Clutching at straws...I have seen where an incorrectly configured route did prevent a proper return of acknowledgement but perhaps that was FTP...

In any case, I can ping every device on the network and get a response on the iMac EXCEPT the address of the i. Actually, all THREE addresses on the i come back as either "No route to host" or "Host is down". Very strange.

I cannot ping the iMac from the i using the IP address. I can ping it using the FQDN but it returns the *external* IP address of the windows server. I can ping the iMac from every other device on the network (that has a command interface).

I need to do some more research, this is still not making much sense....

Pete Helgren
Value Added Software, Inc
GIAC Secure Software Programmer-Java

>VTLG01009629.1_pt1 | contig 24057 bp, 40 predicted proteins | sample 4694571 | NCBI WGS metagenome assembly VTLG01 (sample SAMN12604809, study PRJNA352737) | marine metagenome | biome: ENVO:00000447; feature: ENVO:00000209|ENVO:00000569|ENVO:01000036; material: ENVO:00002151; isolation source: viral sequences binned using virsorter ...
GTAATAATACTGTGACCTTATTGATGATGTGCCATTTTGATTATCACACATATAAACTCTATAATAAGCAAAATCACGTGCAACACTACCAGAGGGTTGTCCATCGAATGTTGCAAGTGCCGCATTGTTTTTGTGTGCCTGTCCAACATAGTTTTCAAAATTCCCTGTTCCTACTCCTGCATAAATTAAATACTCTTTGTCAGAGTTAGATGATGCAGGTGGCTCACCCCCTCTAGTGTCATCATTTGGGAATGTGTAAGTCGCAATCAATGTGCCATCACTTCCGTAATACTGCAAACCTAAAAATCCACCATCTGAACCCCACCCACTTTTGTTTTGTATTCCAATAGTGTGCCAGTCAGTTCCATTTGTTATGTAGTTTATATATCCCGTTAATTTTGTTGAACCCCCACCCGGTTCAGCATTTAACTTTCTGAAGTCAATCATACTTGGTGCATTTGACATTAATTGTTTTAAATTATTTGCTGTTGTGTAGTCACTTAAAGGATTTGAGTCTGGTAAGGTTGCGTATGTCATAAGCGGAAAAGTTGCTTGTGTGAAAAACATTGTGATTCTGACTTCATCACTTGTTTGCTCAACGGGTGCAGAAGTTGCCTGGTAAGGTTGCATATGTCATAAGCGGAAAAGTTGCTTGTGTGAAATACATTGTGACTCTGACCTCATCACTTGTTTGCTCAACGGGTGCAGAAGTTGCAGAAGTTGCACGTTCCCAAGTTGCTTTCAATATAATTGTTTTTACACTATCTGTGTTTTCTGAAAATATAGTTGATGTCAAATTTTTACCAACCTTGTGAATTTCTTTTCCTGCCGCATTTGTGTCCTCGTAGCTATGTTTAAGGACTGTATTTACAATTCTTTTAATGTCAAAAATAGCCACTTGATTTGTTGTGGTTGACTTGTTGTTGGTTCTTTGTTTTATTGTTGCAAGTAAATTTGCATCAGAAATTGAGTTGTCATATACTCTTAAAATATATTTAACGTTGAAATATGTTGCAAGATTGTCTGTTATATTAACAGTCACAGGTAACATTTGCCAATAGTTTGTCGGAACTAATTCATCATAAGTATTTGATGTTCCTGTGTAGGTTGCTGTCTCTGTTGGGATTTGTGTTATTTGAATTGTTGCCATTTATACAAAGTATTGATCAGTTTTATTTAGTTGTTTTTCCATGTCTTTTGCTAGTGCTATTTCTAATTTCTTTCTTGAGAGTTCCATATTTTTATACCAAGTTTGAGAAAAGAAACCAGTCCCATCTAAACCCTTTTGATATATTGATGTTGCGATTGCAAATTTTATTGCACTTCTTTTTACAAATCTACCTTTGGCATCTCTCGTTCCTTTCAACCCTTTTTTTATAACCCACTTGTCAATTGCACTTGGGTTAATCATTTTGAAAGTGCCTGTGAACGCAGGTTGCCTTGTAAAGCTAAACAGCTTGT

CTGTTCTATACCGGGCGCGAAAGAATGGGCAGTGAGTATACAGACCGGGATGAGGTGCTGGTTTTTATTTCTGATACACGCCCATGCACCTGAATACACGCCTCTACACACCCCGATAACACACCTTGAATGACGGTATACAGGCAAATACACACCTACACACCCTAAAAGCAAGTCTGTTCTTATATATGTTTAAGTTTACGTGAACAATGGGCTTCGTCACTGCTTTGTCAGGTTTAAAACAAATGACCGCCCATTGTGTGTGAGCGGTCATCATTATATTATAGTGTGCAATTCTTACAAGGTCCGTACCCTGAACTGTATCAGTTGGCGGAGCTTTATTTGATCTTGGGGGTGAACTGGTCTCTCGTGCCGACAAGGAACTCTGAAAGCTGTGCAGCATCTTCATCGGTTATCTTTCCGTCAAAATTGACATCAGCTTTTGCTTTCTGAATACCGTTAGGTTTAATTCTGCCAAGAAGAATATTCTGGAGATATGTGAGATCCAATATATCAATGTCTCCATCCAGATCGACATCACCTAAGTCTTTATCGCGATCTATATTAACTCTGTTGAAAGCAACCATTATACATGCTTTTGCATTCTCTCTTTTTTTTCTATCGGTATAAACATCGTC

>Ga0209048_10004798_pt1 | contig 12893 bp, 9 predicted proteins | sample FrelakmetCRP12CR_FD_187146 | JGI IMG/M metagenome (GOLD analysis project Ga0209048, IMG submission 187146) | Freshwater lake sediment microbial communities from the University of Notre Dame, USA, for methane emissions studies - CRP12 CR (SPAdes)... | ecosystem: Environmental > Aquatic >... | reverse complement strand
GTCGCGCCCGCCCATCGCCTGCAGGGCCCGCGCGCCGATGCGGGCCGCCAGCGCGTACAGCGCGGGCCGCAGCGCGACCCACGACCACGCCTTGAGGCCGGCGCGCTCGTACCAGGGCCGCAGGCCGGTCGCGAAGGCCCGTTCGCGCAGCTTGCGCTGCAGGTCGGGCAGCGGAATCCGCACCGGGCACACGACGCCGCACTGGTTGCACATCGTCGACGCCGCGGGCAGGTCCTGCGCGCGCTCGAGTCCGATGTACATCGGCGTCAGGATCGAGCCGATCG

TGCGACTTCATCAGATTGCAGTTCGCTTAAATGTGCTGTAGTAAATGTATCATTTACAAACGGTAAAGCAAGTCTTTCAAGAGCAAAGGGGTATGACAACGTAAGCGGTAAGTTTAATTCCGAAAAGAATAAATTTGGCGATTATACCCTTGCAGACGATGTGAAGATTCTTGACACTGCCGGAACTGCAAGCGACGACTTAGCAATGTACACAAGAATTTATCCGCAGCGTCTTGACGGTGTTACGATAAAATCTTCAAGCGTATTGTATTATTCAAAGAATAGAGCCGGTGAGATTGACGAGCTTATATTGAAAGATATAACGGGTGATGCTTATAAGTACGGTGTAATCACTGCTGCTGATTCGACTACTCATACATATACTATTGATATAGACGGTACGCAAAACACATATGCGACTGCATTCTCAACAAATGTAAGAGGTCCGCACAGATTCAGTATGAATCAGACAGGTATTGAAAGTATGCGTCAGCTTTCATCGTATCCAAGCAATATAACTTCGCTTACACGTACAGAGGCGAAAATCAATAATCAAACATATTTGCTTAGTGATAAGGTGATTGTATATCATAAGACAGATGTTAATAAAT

On 4/20/2012 5:26 PM, Walt Madden wrote:
I believe the routing information of the*origin* device is used - not
the destination. i.e. if you can't get*from* the Mac*to* the IBM i -
the Mac's routing information seems suspect, not the IBM i's.

The IBM i's routing information would come into play when you're trying
to get*from* the IBM i*to* the Mac. "ping"ing the Mac's I/P address
from the IBM i might be a useful datapoint... Be aware in the Mac
Firewall settings there is a "stealth mode" that, if enabled, will
prevent the Mac from responding to a ping - so you'd want that off when
you try to ping the Mac.

From the Mac, can you ping the*router* in between the Mac and the IBM i?

You're sure there isn't a firewall in front of the IBM i that
blocks/allows incoming traffic based on source I/P addresses?

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